How to Fill Cracks in Floorboards

Updated April 17, 2017

It is common for the wooden floorboards of an older home to have cracks and gaps in them. Wood floors are affected by weather, humidity and ageing. Many cracks are caused by the wood swelling and shrinking with changes in the temperature. There is a way to fill the cracks with a flexible filling material that can endure the seasonal changes in the wood.

Create your own flexible wood filler. Mix sawdust together with shellac, varnish or white glue in a container.

Fill the crack with the homemade filler. Use a putty knife to press the filler down into the crack.

Soak a small piece of hemp rope in linseed oil or glue. Pack the hemp rope into the crack.

Pack more wood filler on top of the hemp rope. Allow the filler to dry.

Place masking tape around the edges of the crack. The tape protects the floorboards during the caulking process.

Fill the cracks with a flexible marine or silicone caulk. Caulk is available at hardware, paint and home supply stores. Cut the tip of the caulk tube off about one-quarter of an inch from the top. Cut the tip at a slight angle. Place the caulk tube in a caulk gun. Lay a bead of caulk into the cracks. If the cracks are deep, insert a piece of cloth into the crack before applying the caulk.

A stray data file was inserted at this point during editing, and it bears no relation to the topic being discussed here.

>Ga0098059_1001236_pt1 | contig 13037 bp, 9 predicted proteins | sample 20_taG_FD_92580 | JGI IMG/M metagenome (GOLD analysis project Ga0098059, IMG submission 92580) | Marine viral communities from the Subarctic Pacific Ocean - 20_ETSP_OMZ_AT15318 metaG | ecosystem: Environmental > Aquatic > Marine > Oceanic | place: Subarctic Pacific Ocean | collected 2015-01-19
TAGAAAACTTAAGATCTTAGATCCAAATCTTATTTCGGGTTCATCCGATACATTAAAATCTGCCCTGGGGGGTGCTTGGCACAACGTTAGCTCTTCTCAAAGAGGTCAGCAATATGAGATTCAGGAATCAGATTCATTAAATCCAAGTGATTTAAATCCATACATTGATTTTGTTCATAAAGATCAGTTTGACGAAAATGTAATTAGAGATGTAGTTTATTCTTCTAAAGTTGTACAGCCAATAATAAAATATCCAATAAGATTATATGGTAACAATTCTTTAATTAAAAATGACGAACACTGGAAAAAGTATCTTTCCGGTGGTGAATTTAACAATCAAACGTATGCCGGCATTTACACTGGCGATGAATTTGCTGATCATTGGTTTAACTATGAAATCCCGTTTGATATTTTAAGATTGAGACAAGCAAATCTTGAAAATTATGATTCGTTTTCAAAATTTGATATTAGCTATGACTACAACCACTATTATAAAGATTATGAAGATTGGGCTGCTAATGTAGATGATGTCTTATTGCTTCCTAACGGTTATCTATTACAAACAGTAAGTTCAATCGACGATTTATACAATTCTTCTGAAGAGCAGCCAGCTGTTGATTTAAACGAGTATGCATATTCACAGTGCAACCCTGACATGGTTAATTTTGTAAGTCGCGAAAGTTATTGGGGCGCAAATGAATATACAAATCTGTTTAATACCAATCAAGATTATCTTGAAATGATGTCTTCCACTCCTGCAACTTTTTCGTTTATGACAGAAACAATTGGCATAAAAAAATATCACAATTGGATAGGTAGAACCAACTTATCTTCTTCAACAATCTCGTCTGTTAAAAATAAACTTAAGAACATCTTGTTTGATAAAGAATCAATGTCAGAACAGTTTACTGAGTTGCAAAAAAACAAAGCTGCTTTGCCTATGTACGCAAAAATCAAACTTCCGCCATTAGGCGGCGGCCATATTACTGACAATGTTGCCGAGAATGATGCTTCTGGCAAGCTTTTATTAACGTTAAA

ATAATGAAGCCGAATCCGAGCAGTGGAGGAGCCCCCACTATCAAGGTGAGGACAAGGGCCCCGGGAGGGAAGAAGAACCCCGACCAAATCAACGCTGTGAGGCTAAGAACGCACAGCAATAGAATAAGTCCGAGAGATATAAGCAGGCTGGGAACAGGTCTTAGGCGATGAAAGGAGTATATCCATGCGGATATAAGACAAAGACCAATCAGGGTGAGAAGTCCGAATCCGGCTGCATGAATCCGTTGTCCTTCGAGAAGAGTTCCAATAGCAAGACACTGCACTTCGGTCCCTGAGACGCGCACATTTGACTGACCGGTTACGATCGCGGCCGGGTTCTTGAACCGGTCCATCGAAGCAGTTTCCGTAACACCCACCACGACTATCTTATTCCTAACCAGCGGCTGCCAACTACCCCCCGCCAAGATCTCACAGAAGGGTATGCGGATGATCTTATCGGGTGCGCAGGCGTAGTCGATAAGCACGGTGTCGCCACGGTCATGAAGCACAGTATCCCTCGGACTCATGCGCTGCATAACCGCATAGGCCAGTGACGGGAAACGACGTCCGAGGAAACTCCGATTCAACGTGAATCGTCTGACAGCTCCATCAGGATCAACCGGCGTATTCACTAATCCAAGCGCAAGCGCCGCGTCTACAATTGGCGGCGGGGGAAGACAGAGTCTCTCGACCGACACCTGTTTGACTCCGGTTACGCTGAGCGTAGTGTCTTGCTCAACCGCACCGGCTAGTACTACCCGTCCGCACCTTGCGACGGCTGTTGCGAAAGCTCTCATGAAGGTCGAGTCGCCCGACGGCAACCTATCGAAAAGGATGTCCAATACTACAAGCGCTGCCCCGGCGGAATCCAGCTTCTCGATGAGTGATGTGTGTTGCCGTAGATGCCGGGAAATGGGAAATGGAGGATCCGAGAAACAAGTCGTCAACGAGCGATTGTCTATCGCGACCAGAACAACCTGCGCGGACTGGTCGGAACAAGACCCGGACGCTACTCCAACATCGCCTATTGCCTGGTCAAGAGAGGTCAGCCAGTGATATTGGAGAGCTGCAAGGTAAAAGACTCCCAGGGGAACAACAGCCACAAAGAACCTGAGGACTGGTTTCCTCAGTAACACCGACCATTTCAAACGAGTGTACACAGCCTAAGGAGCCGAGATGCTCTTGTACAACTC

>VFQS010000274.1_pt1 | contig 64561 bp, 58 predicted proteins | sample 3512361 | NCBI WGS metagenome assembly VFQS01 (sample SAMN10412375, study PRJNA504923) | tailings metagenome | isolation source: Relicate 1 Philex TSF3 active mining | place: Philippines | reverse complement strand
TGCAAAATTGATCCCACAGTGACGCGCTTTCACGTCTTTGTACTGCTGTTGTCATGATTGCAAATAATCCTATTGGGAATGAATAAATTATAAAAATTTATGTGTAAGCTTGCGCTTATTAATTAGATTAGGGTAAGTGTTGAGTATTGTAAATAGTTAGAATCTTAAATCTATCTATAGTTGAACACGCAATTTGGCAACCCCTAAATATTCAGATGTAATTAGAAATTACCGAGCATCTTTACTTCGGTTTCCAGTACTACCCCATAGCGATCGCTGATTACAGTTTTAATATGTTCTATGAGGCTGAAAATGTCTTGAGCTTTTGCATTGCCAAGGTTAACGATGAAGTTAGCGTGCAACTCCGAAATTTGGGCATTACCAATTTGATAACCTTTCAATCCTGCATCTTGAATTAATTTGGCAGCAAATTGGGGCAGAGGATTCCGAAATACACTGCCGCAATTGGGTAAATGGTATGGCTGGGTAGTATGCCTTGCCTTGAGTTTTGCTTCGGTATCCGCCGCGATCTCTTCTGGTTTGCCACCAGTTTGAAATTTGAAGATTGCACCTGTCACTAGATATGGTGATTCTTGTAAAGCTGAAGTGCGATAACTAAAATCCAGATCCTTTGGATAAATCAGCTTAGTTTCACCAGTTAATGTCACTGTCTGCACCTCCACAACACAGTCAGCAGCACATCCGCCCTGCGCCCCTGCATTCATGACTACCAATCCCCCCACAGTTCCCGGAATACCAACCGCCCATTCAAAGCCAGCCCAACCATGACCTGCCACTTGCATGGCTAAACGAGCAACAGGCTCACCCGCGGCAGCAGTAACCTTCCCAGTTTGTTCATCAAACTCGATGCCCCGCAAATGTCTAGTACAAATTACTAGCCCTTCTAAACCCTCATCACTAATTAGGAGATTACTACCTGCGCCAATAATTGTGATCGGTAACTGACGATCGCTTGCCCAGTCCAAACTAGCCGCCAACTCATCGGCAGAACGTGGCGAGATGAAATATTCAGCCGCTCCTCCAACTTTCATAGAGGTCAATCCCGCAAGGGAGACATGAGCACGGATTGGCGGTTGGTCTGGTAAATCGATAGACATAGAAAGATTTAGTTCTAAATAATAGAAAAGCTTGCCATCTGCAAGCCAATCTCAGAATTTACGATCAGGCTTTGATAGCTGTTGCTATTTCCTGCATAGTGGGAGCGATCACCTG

Wipe the tip of your finger across the caulk. Gently press down and smooth the caulk line out. Clean the tip of your finger with a damp cloth.

Measure the length and width of the cracks. Make or purchase wood shims. Purchase wood shims at hardware stores, home supply stores or a lumber yard.

Glue the backs of the shims with wood glue. Insert the shims into the cracks. Allow the glue to completely dry.

Sand the top of the shims with sandpaper or a hand-plane. The tops of the shims may be slightly higher than the surrounding floorboard. Sand or hand-place the shims until they are smooth and level with the floorboard.

Things You'll Need

  • Sawdust
  • Shellac/varnish/glue
  • Container
  • Putty knife
  • Hemp rope
  • Lind seed oil
  • Masking tape
  • Silicone or marine caulk
  • Caulk gun
  • Utility knife
  • Wood shims
  • Sandpaper
  • Hand-plane
  • Rags
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About the Author

Robert Russell began writing online professionally in 2010. He holds a Ph.D. in philosophy and is currently working on a book project exploring the relationship between art, entertainment and culture. He is the guitar player for the nationally touring cajun/zydeco band Creole Stomp. Russell travels with his laptop and writes many of his articles on the road between gigs.